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Bipartisan group of lawmakers calls on DeVos to issue guidance on child abuse reporting amid pandemic

Bipartisan group of lawmakers calls on DeVos to issue guidance on child abuse reporting amid pandemic
© Greg Nash

A bipartisan group of House members is calling on Education Secretary Betsy DeVosElizabeth (Betsy) Dee DeVosHouse committee subpoenas Education Department staff over for-profit colleges DeVos says it isn't Department of Education's job to track schools' coronavirus reopening plans Judge calls Devos student loan forgiveness process 'disturbingly Kafkaesque' MORE to provide guidance to educators on how to identify and report child abuse amid growing concerns that children who are stuck at home during the coronavirus pandemic are particularly susceptible to harm.

The group of over 40 lawmakers said that while stay-at-home orders have been critical to saving lives, teachers are in need of updated direction on how to spot and report abuse with such limited interactions with their students.

“Since cities and states instituted shelter-in-place restrictions and moved to online learning, children have lost access to essential state and government functions and services that often provide opportunities to identify abuse and to offer protection,” the lawmakers, led by Reps. Debbie Wasserman SchultzDeborah (Debbie) Wasserman SchultzFlorida Democrat introduces bill to recognize Puerto Rico statehood referendum Five things to watch at the Democratic National Convention Michelle Obama wishes Barack a happy birthday: 'My favorite guy' MORE (D-Fla.) and Anthony GonzalezAnthony GonzalezHow to expand rural broadband, fast and affordably Hillicon Valley: DOJ indicts Chinese, Malaysian hackers accused of targeting over 100 organizations | GOP senators raise concerns over Oracle-TikTok deal | QAnon awareness jumps in new poll House passes legislation to boost election security research MORE (R-Ohio), wrote to DeVos.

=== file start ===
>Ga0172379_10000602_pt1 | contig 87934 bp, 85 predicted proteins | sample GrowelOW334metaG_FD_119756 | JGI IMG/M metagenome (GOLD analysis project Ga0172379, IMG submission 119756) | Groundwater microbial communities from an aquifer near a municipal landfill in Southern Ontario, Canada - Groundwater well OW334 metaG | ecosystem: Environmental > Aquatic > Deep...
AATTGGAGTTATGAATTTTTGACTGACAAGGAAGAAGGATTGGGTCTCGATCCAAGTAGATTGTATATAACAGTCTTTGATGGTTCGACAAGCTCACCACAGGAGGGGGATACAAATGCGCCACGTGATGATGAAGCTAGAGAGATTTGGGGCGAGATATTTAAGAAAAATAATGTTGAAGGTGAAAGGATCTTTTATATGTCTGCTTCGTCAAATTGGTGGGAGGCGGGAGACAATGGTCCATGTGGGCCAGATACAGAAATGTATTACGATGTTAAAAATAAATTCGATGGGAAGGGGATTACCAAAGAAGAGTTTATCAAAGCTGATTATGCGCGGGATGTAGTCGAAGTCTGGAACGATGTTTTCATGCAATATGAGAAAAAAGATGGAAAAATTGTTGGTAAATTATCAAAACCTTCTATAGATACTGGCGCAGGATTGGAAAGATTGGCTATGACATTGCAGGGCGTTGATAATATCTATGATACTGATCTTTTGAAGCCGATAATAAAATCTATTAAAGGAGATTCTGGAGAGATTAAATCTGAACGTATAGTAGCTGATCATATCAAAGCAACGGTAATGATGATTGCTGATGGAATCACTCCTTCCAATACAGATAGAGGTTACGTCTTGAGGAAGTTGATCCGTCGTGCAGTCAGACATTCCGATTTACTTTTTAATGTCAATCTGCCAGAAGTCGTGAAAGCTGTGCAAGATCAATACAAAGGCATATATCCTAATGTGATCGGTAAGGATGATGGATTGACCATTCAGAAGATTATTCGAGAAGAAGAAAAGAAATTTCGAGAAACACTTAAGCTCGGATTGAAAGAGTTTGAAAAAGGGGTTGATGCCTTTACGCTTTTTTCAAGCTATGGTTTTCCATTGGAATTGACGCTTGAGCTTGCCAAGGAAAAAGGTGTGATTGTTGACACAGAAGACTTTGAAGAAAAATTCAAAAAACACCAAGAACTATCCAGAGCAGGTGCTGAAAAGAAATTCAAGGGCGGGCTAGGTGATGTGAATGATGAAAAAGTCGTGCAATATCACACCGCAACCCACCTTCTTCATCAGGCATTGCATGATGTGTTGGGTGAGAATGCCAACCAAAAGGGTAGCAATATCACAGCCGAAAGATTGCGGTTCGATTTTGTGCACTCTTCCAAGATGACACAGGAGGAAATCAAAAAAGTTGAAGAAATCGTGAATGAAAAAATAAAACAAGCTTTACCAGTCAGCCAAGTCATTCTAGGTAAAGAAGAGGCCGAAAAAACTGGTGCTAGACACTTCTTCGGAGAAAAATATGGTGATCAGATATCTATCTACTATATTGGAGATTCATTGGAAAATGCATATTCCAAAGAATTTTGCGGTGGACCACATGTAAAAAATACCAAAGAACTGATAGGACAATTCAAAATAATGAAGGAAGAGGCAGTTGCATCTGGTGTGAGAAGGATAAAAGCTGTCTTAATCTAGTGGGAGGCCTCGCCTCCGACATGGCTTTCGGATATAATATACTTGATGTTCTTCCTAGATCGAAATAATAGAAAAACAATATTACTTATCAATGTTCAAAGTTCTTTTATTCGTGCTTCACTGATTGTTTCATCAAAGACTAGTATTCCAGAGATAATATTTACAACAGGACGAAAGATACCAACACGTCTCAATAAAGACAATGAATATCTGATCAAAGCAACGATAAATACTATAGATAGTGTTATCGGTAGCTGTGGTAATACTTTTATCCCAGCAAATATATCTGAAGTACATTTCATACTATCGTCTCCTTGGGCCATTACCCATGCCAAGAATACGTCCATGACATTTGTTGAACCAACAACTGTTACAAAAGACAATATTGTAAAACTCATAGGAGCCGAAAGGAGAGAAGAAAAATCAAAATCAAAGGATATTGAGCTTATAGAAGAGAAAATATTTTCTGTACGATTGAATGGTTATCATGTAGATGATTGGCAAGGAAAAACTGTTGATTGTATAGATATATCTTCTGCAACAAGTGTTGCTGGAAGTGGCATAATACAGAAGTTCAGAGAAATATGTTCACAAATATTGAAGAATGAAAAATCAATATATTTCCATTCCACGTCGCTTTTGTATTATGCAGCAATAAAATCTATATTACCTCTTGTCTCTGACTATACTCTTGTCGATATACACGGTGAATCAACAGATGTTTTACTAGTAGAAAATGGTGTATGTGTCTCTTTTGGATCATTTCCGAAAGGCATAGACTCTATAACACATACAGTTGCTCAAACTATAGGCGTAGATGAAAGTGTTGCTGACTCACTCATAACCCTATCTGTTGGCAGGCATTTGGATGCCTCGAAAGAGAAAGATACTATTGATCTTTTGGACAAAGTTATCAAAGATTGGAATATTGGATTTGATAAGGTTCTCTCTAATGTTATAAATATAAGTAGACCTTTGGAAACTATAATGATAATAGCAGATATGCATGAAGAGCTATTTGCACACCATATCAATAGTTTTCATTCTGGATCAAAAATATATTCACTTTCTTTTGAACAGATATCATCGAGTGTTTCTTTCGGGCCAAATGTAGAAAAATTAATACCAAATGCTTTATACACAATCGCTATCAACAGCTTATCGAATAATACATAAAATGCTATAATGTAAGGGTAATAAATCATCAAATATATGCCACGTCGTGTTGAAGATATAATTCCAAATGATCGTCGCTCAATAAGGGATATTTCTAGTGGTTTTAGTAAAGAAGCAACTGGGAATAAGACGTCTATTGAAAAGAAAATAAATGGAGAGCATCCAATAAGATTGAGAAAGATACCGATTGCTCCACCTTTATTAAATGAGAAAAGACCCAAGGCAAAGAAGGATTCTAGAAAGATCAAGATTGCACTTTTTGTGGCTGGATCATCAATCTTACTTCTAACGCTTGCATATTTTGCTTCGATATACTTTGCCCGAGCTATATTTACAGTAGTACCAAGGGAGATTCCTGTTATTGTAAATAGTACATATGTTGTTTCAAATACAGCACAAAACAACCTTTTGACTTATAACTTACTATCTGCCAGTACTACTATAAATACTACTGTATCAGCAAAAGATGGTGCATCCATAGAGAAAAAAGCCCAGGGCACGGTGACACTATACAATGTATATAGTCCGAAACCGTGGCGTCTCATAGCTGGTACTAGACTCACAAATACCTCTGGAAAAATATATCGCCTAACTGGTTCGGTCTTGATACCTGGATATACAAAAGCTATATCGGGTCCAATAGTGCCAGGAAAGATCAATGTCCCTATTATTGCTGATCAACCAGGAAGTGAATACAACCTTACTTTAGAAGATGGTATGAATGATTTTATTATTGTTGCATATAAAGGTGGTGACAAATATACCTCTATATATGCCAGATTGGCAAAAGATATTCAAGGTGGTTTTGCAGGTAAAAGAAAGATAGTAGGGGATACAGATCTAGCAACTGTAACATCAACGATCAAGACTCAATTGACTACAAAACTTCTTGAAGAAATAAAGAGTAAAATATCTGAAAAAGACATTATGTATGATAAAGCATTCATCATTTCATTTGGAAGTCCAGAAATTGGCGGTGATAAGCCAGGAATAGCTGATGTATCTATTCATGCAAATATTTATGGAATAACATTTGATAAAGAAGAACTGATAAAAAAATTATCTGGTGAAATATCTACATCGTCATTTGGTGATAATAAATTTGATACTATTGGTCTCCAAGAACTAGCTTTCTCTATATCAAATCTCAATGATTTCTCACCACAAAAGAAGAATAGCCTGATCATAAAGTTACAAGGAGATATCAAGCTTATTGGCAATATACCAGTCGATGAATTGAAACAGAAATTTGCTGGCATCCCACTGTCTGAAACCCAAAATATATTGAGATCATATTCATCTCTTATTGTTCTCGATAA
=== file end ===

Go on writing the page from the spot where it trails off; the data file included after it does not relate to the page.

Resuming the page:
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“When children are no longer interacting in-person with teachers, coaches and other outside adults, the prudent order to stay at home does not always result in staying safe. This added guidance will help ensure that shelter-in-place orders protect children — not their abusers," the letter says.

The House members said new guidance should encourage state departments of education to mandate the inclusion of a reporting mechanism, either via voice, online chat or other digital means, to enable children to report any abuse. They said new guidance should direct educators to remind students that they can provide help if needed.

The lawmakers cited data from the Rape, Abuse & Incest National Network's National Sexual Abuse Hotline noting that half of their requests for support in March came from minors, a rise from about one-third in previous months. 

“This data makes it abundantly clear that school closures and shelter-in-place orders, while necessary to fight the spread of this pandemic, are having dangerous unintended consequences on our nation’s children,” the lawmakers wrote. “As a society and as a government, we need to rise to meet this challenge and to enact additional safeguards to identify children in need of help and to give them guidance in seeking that help.”